WASHINGTON (Reuters) - The U.S. Supreme Court on Monday declined a request from shareholders seeking to revive their class action lawsuit against BP claiming the British oil company misrepresented its safety procedures prior to the 2010 Gulf of Mexico oil spill.
The court left in place a September 2015 ruling by the New Orleans-based 5th U.S. Circuit Court of Appeals that refused to certify the lawsuit filed by investors who bought shares in the 2-1/2 years before the spill. BP’s (BP.L) share price plummeted after the disaster, which has cost the company more than $55 billion.
BP said in court papers the lawsuit should not be allowed to proceed because the plaintiffs were improperly seeking damages for the entire decline in stock price as a result of the spill.
The appeals court said some of the investors might have bought the stock even knowing the risk, and these investors may still sue BP individually.
In the same ruling, the appeals court allowed claims by investors who bought shares after the spill to move forward. Those claims were not at issue in the appeal.
“BP has long argued that all the plaintiffs’ securities claims are meritless and will continue to defend vigorously against them,” BP spokesman Geoff Morrell said.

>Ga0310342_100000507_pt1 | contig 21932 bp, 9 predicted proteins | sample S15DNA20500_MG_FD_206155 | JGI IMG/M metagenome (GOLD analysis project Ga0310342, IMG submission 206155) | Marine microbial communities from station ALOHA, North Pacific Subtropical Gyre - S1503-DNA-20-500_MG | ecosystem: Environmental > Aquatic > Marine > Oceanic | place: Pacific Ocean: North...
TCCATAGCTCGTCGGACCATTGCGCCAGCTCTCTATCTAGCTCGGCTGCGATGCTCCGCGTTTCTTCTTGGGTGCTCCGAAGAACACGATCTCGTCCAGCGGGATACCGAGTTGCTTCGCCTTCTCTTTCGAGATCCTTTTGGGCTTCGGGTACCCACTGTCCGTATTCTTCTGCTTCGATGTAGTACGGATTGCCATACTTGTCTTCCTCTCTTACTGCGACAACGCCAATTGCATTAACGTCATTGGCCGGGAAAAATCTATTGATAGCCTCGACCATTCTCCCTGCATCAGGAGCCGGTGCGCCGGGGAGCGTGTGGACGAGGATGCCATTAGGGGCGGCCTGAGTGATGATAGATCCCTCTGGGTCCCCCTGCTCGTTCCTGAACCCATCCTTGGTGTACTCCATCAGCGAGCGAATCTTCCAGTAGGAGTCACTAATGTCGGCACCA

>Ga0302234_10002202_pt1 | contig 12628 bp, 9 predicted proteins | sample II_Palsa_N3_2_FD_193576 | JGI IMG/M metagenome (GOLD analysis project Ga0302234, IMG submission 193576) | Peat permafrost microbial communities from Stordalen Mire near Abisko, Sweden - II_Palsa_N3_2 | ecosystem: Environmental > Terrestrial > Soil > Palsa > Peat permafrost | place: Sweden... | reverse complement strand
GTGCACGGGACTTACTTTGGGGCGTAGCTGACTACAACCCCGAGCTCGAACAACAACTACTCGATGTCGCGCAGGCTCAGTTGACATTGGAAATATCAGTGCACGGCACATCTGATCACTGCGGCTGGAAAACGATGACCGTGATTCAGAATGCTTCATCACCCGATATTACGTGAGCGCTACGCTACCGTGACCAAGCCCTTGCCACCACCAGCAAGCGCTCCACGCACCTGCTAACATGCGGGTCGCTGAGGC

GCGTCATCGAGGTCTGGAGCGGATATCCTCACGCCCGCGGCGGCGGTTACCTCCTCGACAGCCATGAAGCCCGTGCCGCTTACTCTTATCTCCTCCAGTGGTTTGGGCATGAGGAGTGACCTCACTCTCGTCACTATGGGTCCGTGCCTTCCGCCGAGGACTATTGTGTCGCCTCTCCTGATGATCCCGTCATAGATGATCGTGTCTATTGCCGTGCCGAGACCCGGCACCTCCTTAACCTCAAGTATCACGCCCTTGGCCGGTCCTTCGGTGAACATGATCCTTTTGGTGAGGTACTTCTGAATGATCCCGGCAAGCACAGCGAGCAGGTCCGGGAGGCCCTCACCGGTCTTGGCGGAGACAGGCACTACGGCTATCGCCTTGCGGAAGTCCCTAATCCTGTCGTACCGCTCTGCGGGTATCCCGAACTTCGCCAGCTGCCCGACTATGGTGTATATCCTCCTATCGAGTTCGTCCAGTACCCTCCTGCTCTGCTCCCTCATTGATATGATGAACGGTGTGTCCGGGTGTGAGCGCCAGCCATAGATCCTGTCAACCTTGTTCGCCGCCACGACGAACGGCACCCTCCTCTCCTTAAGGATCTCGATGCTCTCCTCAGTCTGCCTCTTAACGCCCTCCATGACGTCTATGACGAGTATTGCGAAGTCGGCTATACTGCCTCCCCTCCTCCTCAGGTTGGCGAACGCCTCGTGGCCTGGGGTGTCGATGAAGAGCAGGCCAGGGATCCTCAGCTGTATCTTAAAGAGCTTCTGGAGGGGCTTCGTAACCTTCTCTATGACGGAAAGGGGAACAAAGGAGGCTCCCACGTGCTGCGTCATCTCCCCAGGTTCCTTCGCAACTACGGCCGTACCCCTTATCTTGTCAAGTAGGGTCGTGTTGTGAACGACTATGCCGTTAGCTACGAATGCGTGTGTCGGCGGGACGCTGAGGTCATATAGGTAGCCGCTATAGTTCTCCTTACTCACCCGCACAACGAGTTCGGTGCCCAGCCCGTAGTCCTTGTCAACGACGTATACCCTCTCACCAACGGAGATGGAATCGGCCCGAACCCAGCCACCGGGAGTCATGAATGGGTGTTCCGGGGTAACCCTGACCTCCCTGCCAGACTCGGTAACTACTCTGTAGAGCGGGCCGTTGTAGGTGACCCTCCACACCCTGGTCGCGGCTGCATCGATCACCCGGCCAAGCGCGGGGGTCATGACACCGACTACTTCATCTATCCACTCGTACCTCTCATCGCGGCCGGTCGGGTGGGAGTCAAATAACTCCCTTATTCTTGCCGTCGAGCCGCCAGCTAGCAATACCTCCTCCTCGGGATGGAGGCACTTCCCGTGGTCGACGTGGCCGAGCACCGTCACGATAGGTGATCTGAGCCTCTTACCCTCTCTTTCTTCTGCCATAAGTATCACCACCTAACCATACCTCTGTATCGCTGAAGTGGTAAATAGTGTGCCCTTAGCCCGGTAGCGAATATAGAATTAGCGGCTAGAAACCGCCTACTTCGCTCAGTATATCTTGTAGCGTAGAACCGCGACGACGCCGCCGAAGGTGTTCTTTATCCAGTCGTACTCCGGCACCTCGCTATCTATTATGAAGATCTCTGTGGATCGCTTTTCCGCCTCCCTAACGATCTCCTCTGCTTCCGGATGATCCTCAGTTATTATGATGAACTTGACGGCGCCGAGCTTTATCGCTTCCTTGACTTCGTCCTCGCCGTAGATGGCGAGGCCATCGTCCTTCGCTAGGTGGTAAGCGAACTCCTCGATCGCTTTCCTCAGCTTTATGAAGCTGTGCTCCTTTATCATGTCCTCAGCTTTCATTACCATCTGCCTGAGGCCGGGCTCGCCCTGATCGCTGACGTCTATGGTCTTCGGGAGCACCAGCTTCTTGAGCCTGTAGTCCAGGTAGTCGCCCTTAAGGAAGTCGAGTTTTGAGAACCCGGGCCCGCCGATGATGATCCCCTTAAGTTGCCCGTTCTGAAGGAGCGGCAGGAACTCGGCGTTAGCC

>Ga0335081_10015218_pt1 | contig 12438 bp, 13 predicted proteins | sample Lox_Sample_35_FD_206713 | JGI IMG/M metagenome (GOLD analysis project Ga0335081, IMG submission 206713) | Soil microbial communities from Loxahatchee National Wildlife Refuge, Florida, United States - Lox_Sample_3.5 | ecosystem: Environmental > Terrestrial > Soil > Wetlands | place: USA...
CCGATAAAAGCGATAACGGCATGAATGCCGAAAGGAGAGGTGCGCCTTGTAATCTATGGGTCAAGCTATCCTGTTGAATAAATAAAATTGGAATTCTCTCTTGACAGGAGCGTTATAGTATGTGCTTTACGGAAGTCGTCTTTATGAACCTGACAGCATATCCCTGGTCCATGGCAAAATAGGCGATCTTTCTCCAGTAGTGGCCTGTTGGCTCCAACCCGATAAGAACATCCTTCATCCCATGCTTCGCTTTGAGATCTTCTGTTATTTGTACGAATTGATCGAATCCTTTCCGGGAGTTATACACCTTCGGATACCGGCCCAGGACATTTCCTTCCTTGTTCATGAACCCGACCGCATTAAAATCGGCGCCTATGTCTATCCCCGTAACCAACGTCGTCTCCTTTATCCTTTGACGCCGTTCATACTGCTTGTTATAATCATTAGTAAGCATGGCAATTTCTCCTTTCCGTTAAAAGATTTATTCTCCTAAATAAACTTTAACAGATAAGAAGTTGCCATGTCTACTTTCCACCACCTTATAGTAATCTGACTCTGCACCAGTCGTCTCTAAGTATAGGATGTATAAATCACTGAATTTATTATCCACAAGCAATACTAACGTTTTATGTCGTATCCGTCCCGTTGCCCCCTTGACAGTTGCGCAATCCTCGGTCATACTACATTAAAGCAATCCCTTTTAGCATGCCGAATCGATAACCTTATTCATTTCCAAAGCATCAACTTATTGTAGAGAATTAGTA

Lawyers for the investors did not immediately respond to a request seeking comment.
The April 20, 2010, Deepwater Horizon drilling rig explosion and Macondo oil well rupture killed 11 workers and caused the largest offshore environmental disaster in U.S. history, polluting large parts of the Gulf, killing marine wildlife and harming businesses. It took 87 days to plug the leak on the ocean floor.
In total, BP has incurred about $55 billion in losses as a result of the spill, including $18.7 billion to settle federal, state and local claims.
The case is Ludlow v. BP, U.S. Supreme Court, No. 15-952.
Reporting by Lawrence Hurley; Additional reporting by Jonathan Stempel; Editing by Will Dunham